She entered McKinsey at the age of 20, surrounded by "old men" in their 50s and 60s. "So I bought a lot of black, dark blue clothes and wanted to look as old as possible, at least 30." She works as a management consultant in McKinsey & Company's Silicon Valley office. At one point, her mentor Chris, a senior McKinsey partner, asked her, "What do you want to do?" "Find a team and start your own business," Li replied. Chris very supports li king's idea, and also analyzed the situation: McKinsey, for example, if it is to do partner level, are rarely university graduate will fit (and not read MBA), the general is in business for many years after the transformation, otherwise, you even high-level dialogue with multinational companies have no bottom spirit; Another option is to spend a few years at McKinsey, then work elsewhere for a few years and come back as a partner. Chris advised her to get out early: "When you stay in one place long enough, you get too comfortable to leave, and when you have a family, you don't want to move."
What Chris said made Li Ying plan for her future. That's when Behrooz Rezvani, the founder and chief technology officer of Ikanos, heard about her plans and approached her. "When I heard you were going to start a business," Rezwani said bluntly, "I would recommend working at a startup to get the feel and the workout. "If you start your own business completely, it will be very different from your current job, so you'd better not rush before you find your dream team." Mr. Rezwani made these remarks in part to lure Ms. Li to his fledgling company. He succeeded, and Li joined Ikanos as Director of Marketing and Marketing and deputy editor-in-chief of IEEE 802.3AH on behalf of the company. She convinced the top three telecom equipment manufacturers in China to adopt the company's VDSL broadband products, signed exclusive cooperation agreements with the top four ODM foundry in Taiwan, and helped the company successfully list on Nasdaq.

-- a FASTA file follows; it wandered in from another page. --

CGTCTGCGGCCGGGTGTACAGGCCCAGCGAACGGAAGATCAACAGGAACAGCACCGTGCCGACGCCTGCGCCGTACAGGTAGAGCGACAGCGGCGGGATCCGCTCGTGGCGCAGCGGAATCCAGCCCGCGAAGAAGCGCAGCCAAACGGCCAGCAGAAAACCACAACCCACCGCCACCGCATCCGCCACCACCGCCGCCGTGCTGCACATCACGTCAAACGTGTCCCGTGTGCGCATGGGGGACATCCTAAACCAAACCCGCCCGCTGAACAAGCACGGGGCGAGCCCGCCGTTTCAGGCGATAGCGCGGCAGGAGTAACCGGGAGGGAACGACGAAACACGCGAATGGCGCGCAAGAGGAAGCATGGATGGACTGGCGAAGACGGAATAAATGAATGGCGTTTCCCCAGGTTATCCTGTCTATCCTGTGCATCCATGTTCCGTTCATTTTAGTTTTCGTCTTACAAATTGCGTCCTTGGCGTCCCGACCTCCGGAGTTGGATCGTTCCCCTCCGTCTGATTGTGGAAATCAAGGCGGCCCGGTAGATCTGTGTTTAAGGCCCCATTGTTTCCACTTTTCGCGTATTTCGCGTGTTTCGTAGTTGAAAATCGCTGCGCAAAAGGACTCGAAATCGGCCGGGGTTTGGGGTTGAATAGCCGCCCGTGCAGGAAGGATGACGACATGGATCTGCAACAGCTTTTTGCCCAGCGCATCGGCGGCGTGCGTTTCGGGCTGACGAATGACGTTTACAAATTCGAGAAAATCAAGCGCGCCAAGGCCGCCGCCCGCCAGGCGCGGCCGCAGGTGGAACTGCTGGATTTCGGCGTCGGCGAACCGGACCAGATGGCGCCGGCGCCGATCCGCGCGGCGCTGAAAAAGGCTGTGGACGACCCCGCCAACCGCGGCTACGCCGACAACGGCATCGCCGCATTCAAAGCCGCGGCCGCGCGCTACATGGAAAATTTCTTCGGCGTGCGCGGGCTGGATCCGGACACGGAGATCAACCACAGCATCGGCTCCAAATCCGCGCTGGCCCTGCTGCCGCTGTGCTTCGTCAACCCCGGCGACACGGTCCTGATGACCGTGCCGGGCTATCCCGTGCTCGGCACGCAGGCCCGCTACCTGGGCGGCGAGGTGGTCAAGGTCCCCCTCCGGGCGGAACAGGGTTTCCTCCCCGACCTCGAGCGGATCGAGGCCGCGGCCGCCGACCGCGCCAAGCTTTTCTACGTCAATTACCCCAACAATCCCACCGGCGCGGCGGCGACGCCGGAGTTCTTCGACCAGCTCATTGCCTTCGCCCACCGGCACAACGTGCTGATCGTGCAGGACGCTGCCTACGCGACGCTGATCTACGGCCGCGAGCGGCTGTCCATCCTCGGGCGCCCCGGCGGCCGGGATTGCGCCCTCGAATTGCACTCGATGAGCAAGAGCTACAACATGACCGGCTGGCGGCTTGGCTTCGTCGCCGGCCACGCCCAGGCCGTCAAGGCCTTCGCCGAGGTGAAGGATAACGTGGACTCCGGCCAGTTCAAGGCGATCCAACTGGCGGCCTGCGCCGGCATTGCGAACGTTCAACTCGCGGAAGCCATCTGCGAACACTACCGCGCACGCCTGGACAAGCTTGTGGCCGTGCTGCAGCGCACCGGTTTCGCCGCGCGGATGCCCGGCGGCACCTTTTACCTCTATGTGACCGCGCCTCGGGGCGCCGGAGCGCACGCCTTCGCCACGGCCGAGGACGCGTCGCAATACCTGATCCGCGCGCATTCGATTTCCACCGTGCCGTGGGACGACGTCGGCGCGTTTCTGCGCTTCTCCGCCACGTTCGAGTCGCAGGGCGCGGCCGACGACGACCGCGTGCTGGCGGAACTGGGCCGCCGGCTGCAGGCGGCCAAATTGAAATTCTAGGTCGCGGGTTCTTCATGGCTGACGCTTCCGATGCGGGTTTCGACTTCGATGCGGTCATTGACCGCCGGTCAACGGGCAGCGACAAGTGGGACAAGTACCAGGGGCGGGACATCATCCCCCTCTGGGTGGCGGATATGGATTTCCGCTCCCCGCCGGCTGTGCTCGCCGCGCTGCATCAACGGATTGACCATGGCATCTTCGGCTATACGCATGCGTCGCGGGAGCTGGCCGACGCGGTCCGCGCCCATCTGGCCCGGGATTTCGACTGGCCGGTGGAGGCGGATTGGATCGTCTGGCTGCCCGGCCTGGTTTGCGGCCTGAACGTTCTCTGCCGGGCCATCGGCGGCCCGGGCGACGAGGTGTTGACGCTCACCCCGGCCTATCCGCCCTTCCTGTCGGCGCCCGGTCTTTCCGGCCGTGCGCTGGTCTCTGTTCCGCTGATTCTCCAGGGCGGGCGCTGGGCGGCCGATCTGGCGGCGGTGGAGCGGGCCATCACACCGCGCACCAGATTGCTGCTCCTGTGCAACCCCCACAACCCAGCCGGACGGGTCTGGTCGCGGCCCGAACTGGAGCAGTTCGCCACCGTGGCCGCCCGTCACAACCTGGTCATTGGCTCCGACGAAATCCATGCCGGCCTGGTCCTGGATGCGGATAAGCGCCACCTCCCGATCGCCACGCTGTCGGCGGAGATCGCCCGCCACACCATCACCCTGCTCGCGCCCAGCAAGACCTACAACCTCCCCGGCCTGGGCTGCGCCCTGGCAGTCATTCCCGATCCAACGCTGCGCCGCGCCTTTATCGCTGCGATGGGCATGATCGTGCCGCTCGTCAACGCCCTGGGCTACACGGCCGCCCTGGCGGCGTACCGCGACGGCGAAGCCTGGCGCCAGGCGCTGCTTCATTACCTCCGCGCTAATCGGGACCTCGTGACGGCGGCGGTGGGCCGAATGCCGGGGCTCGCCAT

While expanding her business in China, Li met Zhou Changning, then the boss of UTStarcom. They had a conversation similar to the one Li Ying had with Chris or Rezwani. Finally, Zhou thinks she lacks the management experience necessary for entrepreneurs. It can be imagined that Zhou Changning is another Bole who throws an olive branch at Li Ying. Ms. Li Ying has joined UTStarcom IPTV Business Unit as Deputy General Manager. "When I came to work in Hangzhou, it was my first time living in China after many years," Ms. Li said. "Everything was strange, and I started carrying model machines around to meet clients." It was one of the hardest and most challenging experiences for her. She can't remember how many people turned her away, and she couldn't even meet her clients. "Instead, it is more effective to meet some people at trade shows in some industries abroad, and slowly open the market through friends, or friends of friends."
Since then, Li Ying has never lost her passion for entrepreneurship, and the experience of each company has provided her with the nutrients that entrepreneurs should have. So when Ma approached Li in Silicon Valley, she thought it was time. And it is her resources that Ma values. "Facts have proved that many things can not be rushed, accumulation, precipitation, in the right opportunity to do the right thing."
Does she have a plan for her career in this position? After the experience, Li Ying has not so much valuable time. "I used to care about how old I was when I graduated and being the youngest, but now I think it doesn't make any sense." "I've seen the so-called youngest vice president in Silicon Valley," she says. "He made it in his 20s, but he just stayed there and couldn't move up." Today, she says, what counts is doing work she loves and working with people she likes and admires. "That's priceless." In the investing world, her heroes are Warren Buffett and her boss at PCB, John Doerr.
"I want to be as active as they are in investing 30 or 40 years from now."
Although she is no longer as eager and often torn between choices as she used to be, Li is always a driven person who wants to do the best in everything she does.
As a professional woman, Li believes it is difficult to balance work and life at the same time, "so I will balance it in stages, focusing on work and not working when I am playing". In recent years, she has become a spiritual meditator and often studies organic food with friends. "I will often invite some senior people to talk about the topic of mind, emotion, philosophy, and sinology. I think this is very beneficial to me at present."